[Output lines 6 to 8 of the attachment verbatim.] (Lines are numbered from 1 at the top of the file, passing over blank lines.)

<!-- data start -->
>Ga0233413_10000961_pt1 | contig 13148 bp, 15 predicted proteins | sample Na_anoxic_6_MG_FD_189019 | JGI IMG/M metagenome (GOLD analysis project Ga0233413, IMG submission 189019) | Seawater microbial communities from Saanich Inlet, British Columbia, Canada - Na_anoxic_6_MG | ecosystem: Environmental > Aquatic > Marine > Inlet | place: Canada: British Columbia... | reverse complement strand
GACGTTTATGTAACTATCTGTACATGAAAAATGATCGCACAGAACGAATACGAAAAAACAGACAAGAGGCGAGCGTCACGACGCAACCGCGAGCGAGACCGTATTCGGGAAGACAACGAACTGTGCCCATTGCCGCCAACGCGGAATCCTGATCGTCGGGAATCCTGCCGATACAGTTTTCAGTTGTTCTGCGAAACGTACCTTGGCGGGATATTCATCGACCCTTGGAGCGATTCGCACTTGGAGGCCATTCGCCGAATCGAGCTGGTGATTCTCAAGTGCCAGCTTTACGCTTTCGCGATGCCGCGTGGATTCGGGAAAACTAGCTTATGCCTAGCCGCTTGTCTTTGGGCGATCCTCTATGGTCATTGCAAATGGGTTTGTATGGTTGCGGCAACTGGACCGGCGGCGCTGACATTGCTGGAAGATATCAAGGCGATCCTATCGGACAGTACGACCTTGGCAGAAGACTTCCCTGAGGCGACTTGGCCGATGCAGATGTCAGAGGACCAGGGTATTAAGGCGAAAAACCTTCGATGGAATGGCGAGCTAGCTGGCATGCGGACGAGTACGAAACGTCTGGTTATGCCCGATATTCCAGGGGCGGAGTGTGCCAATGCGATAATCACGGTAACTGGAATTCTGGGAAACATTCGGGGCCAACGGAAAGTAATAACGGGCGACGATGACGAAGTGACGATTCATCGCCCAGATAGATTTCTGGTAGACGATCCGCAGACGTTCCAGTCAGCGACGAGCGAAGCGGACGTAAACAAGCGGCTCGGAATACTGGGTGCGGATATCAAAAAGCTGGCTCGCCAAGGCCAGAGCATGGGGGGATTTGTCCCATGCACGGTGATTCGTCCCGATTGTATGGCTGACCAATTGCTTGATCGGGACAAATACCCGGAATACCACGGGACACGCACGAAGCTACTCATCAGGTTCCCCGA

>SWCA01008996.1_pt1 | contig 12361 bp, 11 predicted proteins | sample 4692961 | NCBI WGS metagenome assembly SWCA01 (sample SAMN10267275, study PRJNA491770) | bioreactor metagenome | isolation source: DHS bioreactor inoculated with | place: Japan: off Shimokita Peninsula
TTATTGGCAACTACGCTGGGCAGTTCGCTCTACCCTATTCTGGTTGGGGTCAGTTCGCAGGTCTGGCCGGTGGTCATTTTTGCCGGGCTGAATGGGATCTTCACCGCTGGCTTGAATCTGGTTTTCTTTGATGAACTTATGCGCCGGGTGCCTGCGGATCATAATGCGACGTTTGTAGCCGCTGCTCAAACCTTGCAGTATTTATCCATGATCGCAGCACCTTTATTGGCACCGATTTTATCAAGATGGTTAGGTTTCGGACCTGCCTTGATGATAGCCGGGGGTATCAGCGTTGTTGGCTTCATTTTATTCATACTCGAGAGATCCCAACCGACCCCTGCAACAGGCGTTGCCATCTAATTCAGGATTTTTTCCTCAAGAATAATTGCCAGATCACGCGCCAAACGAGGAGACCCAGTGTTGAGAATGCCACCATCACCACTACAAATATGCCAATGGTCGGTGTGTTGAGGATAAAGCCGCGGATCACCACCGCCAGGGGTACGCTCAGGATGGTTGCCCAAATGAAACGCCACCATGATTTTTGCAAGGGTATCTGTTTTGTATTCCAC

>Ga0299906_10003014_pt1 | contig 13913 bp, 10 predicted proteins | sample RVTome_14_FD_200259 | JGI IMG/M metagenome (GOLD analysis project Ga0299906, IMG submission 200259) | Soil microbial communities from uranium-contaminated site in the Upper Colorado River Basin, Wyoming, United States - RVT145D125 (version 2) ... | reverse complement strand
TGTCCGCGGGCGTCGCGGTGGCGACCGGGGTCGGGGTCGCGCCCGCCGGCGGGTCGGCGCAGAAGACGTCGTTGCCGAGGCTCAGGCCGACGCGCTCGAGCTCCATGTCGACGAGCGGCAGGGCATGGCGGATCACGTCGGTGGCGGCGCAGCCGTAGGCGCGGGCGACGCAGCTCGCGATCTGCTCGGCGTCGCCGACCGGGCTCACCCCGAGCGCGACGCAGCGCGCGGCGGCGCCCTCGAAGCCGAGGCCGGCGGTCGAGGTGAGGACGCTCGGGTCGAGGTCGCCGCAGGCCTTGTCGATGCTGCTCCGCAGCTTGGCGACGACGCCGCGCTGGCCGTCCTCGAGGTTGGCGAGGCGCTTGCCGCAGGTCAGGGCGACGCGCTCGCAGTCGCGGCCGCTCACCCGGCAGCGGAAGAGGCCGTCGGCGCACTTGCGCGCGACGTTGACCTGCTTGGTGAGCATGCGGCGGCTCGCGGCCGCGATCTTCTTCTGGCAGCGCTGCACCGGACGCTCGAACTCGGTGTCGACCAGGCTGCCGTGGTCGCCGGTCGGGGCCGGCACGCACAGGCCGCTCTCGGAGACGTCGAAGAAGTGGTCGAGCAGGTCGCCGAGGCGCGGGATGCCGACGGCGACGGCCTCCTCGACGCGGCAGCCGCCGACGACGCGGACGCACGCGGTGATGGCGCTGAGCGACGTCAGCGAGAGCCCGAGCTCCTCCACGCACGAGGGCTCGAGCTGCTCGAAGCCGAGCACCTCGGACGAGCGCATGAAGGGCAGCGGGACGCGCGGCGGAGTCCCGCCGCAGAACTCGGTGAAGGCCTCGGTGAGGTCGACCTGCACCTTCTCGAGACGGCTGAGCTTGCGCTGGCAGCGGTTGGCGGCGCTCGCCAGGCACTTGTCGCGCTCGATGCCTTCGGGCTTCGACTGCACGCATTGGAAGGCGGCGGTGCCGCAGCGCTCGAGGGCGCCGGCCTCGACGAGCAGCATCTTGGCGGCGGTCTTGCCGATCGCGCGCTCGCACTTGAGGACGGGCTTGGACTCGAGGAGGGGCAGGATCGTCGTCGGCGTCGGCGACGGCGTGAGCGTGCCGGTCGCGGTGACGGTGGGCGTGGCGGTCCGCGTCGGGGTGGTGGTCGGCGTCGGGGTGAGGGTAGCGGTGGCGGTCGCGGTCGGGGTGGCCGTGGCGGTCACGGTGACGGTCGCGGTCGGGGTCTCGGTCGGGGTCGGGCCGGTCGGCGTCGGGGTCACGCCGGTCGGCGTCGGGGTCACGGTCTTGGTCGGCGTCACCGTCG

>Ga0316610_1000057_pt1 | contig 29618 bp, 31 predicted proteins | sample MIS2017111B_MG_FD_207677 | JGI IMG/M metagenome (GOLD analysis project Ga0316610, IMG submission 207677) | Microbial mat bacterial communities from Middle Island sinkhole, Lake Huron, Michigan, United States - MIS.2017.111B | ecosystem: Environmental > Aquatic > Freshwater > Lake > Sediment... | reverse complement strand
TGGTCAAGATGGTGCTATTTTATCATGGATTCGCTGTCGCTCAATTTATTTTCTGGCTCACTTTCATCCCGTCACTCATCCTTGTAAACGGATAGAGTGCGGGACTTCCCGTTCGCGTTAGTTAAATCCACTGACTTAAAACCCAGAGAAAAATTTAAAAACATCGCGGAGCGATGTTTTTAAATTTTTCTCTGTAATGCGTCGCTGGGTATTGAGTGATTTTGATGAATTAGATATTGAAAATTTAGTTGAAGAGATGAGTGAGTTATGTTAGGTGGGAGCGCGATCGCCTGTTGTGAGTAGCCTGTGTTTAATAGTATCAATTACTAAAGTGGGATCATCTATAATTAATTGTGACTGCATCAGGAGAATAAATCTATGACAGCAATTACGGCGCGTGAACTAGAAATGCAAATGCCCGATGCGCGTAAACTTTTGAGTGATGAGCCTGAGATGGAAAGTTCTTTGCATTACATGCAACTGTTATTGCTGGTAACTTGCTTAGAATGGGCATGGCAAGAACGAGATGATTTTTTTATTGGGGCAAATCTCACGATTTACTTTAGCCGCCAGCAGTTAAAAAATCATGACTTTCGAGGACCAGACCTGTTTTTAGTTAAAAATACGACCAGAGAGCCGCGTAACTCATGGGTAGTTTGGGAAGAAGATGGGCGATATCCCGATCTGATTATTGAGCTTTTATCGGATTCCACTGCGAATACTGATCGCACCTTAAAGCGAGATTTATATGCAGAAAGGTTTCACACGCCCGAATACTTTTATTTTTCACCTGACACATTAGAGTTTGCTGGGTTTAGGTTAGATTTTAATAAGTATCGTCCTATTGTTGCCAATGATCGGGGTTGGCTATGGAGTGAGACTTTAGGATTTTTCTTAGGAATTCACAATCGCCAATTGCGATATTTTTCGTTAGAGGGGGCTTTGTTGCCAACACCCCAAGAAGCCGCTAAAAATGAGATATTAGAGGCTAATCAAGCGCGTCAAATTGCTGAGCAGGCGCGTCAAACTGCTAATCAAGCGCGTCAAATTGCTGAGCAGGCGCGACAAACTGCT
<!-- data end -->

TGTCCGCGGGCGTCGCGGTGGCGACCGGGGTCGGGGTCGCGCCCGCCGGCGGGTCGGCGCAGAAGACGTCGTTGCCGAGGCTCAGGCCGACGCGCTCGAGCTCCATGTCGACGAGCGGCAGGGCATGGCGGATCACGTCGGTGGCGGCGCAGCCGTAGGCGCGGGCGACGCAGCTCGCGATCTGCTCGGCGTCGCCGACCGGGCTCACCCCGAGCGCGACGCAGCGCGCGGCGGCGCCCTCGAAGCCGAGGCCGGCGGTCGAGGTGAGGACGCTCGGGTCGAGGTCGCCGCAGGCCTTGTCGATGCTGCTCCGCAGCTTGGCGACGACGCCGCGCTGGCCGTCCTCGAGGTTGGCGAGGCGCTTGCCGCAGGTCAGGGCGACGCGCTCGCAGTCGCGGCCGCTCACCCGGCAGCGGAAGAGGCCGTCGGCGCACTTGCGCGCGACGTTGACCTGCTTGGTGAGCATGCGGCGGCTCGCGGCCGCGATCTTCTTCTGGCAGCGCTGCACCGGACGCTCGAACTCGGTGTCGACCAGGCTGCCGTGGTCGCCGGTCGGGGCCGGCACGCACAGGCCGCTCTCGGAGACGTCGAAGAAGTGGTCGAGCAGGTCGCCGAGGCGCGGGATGCCGACGGCGACGGCCTCCTCGACGCGGCAGCCGCCGACGACGCGGACGCACGCGGTGATGGCGCTGAGCGACGTCAGCGAGAGCCCGAGCTCCTCCACGCACGAGGGCTCGAGCTGCTCGAAGCCGAGCACCTCGGACGAGCGCATGAAGGGCAGCGGGACGCGCGGCGGAGTCCCGCCGCAGAACTCGGTGAAGGCCTCGGTGAGGTCGACCTGCACCTTCTCGAGACGGCTGAGCTTGCGCTGGCAGCGGTTGGCGGCGCTCGCCAGGCACTTGTCGCGCTCGATGCCTTCGGGCTTCGACTGCACGCATTGGAAGGCGGCGGTGCCGCAGCGCTCGAGGGCGCCGGCCTCGACGAGCAGCATCTTGGCGGCGGTCTTGCCGATCGCGCGCTCGCACTTGAGGACGGGCTTGGACTCGAGGAGGGGCAGGATCGTCGTCGGCGTCGGCGACGGCGTGAGCGTGCCGGTCGCGGTGACGGTGGGCGTGGCGGTCCGCGTCGGGGTGGTGGTCGGCGTCGGGGTGAGGGTAGCGGTGGCGGTCGCGGTCGGGGTGGCCGTGGCGGTCACGGTGACGGTCGCGGTCGGGGTCTCGGTCGGGGTCGGGCCGGTCGGCGTCGGGGTCACGCCGGTCGGCGTCGGGGTCACGGTCTTGGTCGGCGTCACCGTCG

>Ga0316610_1000057_pt1 | contig 29618 bp, 31 predicted proteins | sample MIS2017111B_MG_FD_207677 | JGI IMG/M metagenome (GOLD analysis project Ga0316610, IMG submission 207677) | Microbial mat bacterial communities from Middle Island sinkhole, Lake Huron, Michigan, United States - MIS.2017.111B | ecosystem: Environmental > Aquatic > Freshwater > Lake > Sediment... | reverse complement strand
TGGTCAAGATGGTGCTATTTTATCATGGATTCGCTGTCGCTCAATTTATTTTCTGGCTCACTTTCATCCCGTCACTCATCCTTGTAAACGGATAGAGTGCGGGACTTCCCGTTCGCGTTAGTTAAATCCACTGACTTAAAACCCAGAGAAAAATTTAAAAACATCGCGGAGCGATGTTTTTAAATTTTTCTCTGTAATGCGTCGCTGGGTATTGAGTGATTTTGATGAATTAGATATTGAAAATTTAGTTGAAGAGATGAGTGAGTTATGTTAGGTGGGAGCGCGATCGCCTGTTGTGAGTAGCCTGTGTTTAATAGTATCAATTACTAAAGTGGGATCATCTATAATTAATTGTGACTGCATCAGGAGAATAAATCTATGACAGCAATTACGGCGCGTGAACTAGAAATGCAAATGCCCGATGCGCGTAAACTTTTGAGTGATGAGCCTGAGATGGAAAGTTCTTTGCATTACATGCAACTGTTATTGCTGGTAACTTGCTTAGAATGGGCATGGCAAGAACGAGATGATTTTTTTATTGGGGCAAATCTCACGATTTACTTTAGCCGCCAGCAGTTAAAAAATCATGACTTTCGAGGACCAGACCTGTTTTTAGTTAAAAATACGACCAGAGAGCCGCGTAACTCATGGGTAGTTTGGGAAGAAGATGGGCGATATCCCGATCTGATTATTGAGCTTTTATCGGATTCCACTGCGAATACTGATCGCACCTTAAAGCGAGATTTATATGCAGAAAGGTTTCACACGCCCGAATACTTTTATTTTTCACCTGACACATTAGAGTTTGCTGGGTTTAGGTTAGATTTTAATAAGTATCGTCCTATTGTTGCCAATGATCGGGGTTGGCTATGGAGTGAGACTTTAGGATTTTTCTTAGGAATTCACAATCGCCAATTGCGATATTTTTCGTTAGAGGGGGCTTTGTTGCCAACACCCCAAGAAGCCGCTAAAAATGAGATATTAGAGGCTAATCAAGCGCGTCAAATTGCTGAGCAGGCGCGTCAAACTGCTAATCAAGCGCGTCAAATTGCTGAGCAGGCGCGACAAACTGCT